to expect in terms of the operation and recovery time. I was not
given any statistics regarding rupture rates, but told that it
would be trauma or impact that may cause a rupture and even if
it did, that the silicone would not leak from the shell."
"Plenty [of advice] about the risks of anaesthetic
and risk of infection, capsular contraction etc but was assured
that implants never need to be replaced."
D. Have you sought to have
your PIP implants removed or replaced? If so, what has your experience
20. Contributors were asked to respond to the
question above and the following sub-questions on the topic:
- If your implants were provided
by a private clinic, what response did you receive?
- If your implants were provided by the NHS, what
has your experience of NHS treatment for removal been?
- Have you sought removal and/or replacement because
you have experienced problems with your implants?
- Have you had PIP implants both removed and replaced?
If so, was it in a single operation or two operations?
- How do you feel about the treatment you have
received? Is there anything you think could or should have been
Treatment by private clinics
21. Several contributors were not impressed by
the way their cases had been handled by private clinics:
"My private clinic have been totally useless
unless rupture is proven at my/NHS expense, after many months
in total distress I am now booked in to have these pips removed
and this time replaced at a greater expense that I originally
"I decided not to go back to the private company
who had put the implants in, because of their complete lack of
response at first to the problem in general. They were more concerned
with profit than women's' safety."
"My Implants were provided by a private clinic,
who have behaved appallingly, it took weeks for them to respond
to any emails, even though I knew I had PIPs and had 4 of the
symptoms which they stated on their website. I eventually received
details of private providers of MRI scans in Surrey, when I live
in Bucks and the charges for this. I had been in contact with
my original surgeon, who told me that US [ultrasound scan] results
would be sufficient, only to be told by [the clinic] that they
would not. I had an U/S [ultrasound] and a mammogram in Dec 2011
(before the news broke) due to breast pain - all the symptoms
which [the clinic] then posted on their website, and another in
Jan 2012, both through the NHS. After both I was given a "hands
on" examination, and both times I was told that my PIPs were
intact. One consultant told me to go home and take painkillers,
the other to take Oil of Evening Primrose - but not to quote him.
I knew that these results were incorrect and have now had R&R
[removal and replacement] with a different private provider. Both
my PIPs had gel bleeds, one significantly. I had one procedure
for my R&R and am now in debt for the first time in my life.
The treatment I received from [my provider] was disgraceful. I
questioned why we had not been informed of the situation with
PIPs back in 2010, when they were instructed to by the MHRA and
their reply was "we posted the information on our website."
Now that is hardly identifying, contacting and reassuring us as
the Medical Device Notice stated. Thinking that we would all go
onto a website looking for information when NONE of us knew there
was a problem???"
"The clinic were very slow to respond. At first
they answered the phone and dismissed my concerns saying there
is no proof PIP's are unsafe/ no link with cancer. They then stopped
answering calls at the clinic and calls diverted to a call centre
where they employed useless people who quoted automated responses
and could not answer many questions as they had no knowledge of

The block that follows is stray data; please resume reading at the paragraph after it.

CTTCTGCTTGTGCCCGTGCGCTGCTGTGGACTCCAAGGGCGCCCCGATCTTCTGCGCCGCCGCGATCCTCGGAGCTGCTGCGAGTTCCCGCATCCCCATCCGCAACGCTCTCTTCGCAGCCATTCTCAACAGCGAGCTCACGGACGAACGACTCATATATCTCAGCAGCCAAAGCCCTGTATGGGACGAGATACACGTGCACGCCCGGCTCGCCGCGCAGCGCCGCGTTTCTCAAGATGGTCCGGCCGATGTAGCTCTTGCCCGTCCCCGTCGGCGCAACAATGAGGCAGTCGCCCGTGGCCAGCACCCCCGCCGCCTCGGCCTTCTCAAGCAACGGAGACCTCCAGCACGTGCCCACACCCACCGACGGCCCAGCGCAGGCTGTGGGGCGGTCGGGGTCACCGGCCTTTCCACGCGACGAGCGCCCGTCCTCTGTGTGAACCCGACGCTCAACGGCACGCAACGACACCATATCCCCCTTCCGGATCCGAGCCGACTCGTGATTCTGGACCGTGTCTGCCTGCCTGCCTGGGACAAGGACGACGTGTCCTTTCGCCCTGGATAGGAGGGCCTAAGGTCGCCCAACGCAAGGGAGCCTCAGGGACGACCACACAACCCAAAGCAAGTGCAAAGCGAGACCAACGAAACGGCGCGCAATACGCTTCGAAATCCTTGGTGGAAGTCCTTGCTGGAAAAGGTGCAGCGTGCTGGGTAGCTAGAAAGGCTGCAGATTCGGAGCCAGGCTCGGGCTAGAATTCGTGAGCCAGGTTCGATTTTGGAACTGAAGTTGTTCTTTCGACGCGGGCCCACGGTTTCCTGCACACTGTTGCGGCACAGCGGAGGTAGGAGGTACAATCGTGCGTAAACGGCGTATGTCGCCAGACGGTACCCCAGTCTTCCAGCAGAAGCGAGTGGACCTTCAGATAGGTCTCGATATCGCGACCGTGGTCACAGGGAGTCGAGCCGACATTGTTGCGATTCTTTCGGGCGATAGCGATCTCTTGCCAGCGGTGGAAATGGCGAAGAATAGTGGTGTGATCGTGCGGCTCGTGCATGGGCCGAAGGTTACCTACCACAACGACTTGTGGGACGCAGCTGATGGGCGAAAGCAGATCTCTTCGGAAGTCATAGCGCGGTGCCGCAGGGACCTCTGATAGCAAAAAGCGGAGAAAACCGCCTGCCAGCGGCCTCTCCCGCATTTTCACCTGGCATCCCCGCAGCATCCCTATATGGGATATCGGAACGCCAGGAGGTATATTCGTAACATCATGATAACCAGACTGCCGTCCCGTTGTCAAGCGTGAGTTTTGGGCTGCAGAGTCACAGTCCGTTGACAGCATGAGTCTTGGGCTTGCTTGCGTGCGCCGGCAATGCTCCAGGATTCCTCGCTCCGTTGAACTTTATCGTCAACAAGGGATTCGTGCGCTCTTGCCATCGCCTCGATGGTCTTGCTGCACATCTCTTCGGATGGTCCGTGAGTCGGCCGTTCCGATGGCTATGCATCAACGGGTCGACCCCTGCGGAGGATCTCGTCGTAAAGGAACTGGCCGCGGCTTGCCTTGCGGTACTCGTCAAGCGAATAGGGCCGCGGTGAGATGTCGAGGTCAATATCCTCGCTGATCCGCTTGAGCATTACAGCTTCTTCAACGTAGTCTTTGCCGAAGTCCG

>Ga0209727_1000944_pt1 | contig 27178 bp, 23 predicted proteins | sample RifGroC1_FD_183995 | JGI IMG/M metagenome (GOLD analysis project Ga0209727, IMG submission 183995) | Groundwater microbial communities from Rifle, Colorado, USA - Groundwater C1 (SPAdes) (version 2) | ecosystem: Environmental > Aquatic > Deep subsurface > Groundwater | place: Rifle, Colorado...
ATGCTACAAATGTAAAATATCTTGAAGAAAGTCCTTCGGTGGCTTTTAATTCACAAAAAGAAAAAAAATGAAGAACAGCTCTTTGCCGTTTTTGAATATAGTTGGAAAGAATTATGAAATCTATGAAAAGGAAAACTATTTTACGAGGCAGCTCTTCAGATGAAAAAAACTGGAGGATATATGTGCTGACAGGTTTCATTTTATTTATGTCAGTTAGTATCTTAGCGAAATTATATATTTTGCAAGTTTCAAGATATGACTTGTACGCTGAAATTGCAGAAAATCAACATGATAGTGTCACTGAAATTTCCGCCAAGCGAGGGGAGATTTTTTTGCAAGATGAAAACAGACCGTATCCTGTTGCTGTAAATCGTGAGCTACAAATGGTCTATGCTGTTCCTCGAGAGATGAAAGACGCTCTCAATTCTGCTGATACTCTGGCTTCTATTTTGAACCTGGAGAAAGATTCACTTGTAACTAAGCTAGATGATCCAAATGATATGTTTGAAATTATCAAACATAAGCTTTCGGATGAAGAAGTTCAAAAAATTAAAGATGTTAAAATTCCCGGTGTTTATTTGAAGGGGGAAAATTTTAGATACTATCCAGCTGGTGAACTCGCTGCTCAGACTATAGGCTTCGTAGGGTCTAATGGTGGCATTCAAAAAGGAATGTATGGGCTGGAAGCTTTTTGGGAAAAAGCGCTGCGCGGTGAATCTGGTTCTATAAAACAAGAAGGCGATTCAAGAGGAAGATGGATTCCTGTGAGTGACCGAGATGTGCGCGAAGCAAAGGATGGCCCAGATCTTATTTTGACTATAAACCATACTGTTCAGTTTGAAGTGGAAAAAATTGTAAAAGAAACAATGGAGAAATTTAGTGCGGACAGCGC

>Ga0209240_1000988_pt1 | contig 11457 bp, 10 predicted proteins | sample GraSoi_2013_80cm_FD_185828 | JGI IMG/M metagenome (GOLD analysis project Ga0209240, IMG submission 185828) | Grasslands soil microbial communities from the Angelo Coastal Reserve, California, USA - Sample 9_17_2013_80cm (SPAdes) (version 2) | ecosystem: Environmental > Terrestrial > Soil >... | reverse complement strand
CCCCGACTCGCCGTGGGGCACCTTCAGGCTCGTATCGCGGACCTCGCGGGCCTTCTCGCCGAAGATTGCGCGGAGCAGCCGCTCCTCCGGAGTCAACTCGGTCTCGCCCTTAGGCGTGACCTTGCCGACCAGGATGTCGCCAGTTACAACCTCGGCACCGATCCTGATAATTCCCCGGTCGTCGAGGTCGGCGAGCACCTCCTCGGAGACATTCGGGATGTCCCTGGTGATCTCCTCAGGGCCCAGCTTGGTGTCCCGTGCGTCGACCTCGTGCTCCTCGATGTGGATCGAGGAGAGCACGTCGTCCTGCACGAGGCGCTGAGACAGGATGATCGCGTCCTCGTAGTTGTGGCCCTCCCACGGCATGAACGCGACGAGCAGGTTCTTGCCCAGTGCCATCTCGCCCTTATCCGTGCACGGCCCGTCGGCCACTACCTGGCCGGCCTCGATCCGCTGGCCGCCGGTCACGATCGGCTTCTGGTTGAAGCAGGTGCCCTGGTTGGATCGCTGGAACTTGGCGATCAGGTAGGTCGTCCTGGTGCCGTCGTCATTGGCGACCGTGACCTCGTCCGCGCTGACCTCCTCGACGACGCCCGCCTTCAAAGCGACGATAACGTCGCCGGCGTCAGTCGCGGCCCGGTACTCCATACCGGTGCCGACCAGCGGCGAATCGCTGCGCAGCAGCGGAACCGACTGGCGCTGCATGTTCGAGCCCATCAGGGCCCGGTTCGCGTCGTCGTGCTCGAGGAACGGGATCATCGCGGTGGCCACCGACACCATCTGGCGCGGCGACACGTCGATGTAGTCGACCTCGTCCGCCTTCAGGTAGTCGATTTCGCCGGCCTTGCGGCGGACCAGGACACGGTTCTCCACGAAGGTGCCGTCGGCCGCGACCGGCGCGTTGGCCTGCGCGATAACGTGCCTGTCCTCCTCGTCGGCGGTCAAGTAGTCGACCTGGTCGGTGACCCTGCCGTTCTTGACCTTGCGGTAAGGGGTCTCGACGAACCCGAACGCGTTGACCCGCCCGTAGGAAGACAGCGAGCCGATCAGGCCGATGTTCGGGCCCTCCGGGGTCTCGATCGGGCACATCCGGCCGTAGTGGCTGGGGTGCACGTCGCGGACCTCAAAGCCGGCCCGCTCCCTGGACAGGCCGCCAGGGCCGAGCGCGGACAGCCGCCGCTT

implants whatsoever. The clinic have been appalling: they will
only help if there is evidence of a rupture (only proven by MRI
scan funded by ourselves) and only within 6 years of original
implantation. They sent out a couple of generalised letters saying
they do care and are doing all they can etc but have yet to put
their money where their mouth is."
"I had my implants provided by a private clinic
in 2001. When I heard about the PIP scandal in January this year
I contacted the provider who told me as I had had the implants
for over 10 years (10 years and 3 months to be precise!) there
was nothing he could do as they should be changed after 10 years.
This was news to me as when I had them originally done I was told
they would last c.15-20 years plus if I had no problems with them.
He then said he would remove and replace for £3,900."
"My original private clinic did not want to
know. They would not help me at all. I struggled to get my records
for a month. They tried to charge me £4K for removal and
replacement and they said it was the governments fault and they
would not replace for free even though I had a rupture. I had
a rupture so I looked for another clinic that could replace my
implants as my original clinic and the NHS could not help me.
I had my PIP implants removed and Nagor implants inserted in one
operation. My replacement clinic were very helpful and I researched
them thoroughly having received advice and talking to other women
on a Facebook support group. They put a special package together
to help PIP victims and I am very happy with the clinic I chose
and the help they gave me when no one else would. I had to get
a loan however to pay for the replacements."
"I had my surgery with one of the biggest cosmetic
groups, and felt that this was safer. I paid over £5000.
[....] When I found out about PIPS I called and emailed the clinic.
I was told that it would take 3 weeks to get my notes, in the
end it took 3 months. And it was just the handwritten notes the
consultant made in the first meeting. No mention of the word PIPs.
I had a meeting with the surgeon: I was in his office for 4 minutes.
He was brash and clearly didn't care. Other ladies had said that
he had walked out without seeing ladies before, so I was nervous.
He even made me take my top and bra off standing next to his desk,
not even the respect of behind a curtain with a nurse there. He
felt my breasts and said that there was nothing wrong with the
implants that they were safe. He then said to talk to the lady